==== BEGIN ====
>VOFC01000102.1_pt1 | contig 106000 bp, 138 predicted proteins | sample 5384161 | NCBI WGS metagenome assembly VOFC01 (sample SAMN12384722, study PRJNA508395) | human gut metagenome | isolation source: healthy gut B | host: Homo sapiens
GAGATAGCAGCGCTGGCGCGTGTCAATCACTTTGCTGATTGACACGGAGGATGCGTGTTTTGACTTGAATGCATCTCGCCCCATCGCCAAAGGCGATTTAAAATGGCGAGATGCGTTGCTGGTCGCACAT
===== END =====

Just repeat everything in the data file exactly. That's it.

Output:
>VOFC01000102.1_pt1 | contig 106000 bp, 138 predicted proteins | sample 5384161 | NCBI WGS metagenome assembly VOFC01 (sample SAMN12384722, study PRJNA508395) | human gut metagenome | isolation source: healthy gut B | host: Homo sapiens
GAGATAGCAGCGCTGGCGCGTGTCAATCACTTTGCTGATTGACACGGAGGATGCGTGTTTTGACTTGAATGCATCTCGCCCCATCGCCAAAGGCGATTTAAAATGGCGAGATGCGTTGCTGGTCGCACAT